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Who’ll help Marjorie? Fears as funding is cut for ‘Good Neighbours’ scheme

Fund-raising appeal for match-up service which combats isolation among elderly

04 June, 2018 — By Tom Foot

Marika Freris and Marjorie Burrell at Ms Burrell’s Hampstead home

MARJORIE Burrell can recite a John Masefield poem word-for-word as if she had learned it only yesterday. The sea-inspired rhymes of the 1930s former Poet Laureate stir distant memories of happy childhood holidays on the south coast.

But, aged 92, Ms Burrell’s faculties are failing and she lives alone in Hampstead without any family to look after her. She depends on Marika Freris, who she met through the NW3 Good Neighbours scheme, for companionship. It matches volunteers with isolated elderly people who share similar interests – but is facing closure.

Age UK Camden, which runs the scheme, has stopped taking new referrals after Big Lottery funding was stopped earlier this year.

Ms Freris, 56, a retired scientist who lives in Belsize Park, said: “In Camden, there are many people who are completely isolated. They have no friends, no family and they depend on the regular visits from Good Neighbours. I first met Marjorie through the scheme after her husband died. She was in hospital, she had fallen and broken her hip and she was completely on her own after her husband died. It’s been six years now and we have become good friends.”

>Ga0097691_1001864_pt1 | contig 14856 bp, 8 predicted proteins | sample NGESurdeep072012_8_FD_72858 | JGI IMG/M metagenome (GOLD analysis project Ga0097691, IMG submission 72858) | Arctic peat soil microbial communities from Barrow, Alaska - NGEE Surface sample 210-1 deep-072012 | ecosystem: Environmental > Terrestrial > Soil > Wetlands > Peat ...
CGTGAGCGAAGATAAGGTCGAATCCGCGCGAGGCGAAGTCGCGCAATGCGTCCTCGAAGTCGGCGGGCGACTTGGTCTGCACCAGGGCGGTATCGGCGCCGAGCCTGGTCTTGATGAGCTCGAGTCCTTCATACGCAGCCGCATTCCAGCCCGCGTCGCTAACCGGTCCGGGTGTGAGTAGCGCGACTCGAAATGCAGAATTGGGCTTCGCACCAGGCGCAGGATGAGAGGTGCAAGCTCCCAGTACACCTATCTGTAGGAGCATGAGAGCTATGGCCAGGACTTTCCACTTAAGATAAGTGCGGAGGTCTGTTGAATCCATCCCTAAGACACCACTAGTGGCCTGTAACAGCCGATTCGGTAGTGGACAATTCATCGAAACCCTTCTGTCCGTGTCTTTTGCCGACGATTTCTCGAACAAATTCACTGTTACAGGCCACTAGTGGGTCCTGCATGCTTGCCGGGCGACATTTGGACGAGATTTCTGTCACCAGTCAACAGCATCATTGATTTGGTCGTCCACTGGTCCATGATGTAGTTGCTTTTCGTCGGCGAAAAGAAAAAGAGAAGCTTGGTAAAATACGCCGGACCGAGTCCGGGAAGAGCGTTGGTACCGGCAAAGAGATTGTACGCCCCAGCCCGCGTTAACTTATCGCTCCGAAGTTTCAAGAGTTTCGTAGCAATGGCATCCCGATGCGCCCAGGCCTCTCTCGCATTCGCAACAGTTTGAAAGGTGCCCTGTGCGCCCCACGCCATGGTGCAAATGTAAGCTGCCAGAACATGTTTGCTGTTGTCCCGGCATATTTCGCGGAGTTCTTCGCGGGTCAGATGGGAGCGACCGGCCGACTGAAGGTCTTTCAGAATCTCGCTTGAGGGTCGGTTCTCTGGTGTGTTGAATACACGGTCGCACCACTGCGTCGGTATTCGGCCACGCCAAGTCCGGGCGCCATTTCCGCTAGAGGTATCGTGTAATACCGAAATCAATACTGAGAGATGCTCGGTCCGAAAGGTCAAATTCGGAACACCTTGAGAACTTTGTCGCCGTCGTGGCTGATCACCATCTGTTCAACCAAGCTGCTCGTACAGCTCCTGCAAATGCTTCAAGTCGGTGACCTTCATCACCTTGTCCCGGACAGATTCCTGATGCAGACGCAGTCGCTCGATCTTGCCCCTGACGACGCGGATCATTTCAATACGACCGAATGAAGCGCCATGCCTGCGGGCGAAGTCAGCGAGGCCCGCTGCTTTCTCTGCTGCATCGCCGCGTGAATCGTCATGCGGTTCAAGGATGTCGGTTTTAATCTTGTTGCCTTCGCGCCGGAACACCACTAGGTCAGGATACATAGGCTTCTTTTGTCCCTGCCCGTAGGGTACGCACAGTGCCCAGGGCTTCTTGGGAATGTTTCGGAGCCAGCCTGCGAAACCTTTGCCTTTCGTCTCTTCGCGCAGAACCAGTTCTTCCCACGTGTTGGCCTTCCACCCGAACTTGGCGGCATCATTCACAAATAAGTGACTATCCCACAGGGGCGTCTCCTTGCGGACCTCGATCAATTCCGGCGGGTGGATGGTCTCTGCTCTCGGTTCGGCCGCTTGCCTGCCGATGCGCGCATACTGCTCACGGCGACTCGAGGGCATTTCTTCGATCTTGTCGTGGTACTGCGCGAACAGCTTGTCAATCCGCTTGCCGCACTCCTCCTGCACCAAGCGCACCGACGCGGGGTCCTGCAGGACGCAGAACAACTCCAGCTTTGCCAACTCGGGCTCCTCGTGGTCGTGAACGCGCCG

She added: “It’s not to do with caring. That kind of help is taken care of. It can be about being an advocate. In hospital, for example, it was important to have someone asking questions, making sure she was OK. You also get trained to spot signs of whether someone is vulnerable. But really, it’s to do with giving her something to look forward to, giving life back a bit of meaning. For Marjorie that was about helping her with writing and words.”

Marika has helped Marjorie get a book of her own limericks published and has had her round for Christmas. Age UK Camden offers bereavement support to volunteers too, as many of them build relationships that can last for several years. Each volunteer goes through an extensive vetting and training process and visits are all organised through the charity.

Statistics show that one in 10 elderly people in the borough are living alone – one of the highest rates of measurable isolation in the country.

Mary Burd, chairwoman of trustees at the charity, said: “Befriending is such an important part of our work and there is much evidence that it has a significant impact on wellbeing, for both the person befriended and the befriender.”

An appeal in the New Journal a fortnight ago has led to £6,500 being donated by a reader. But the charity needs more than £40,000 to keep the service going.

If you can help, contact head of fundraising Suzy Barber. Email: suzy.barber@


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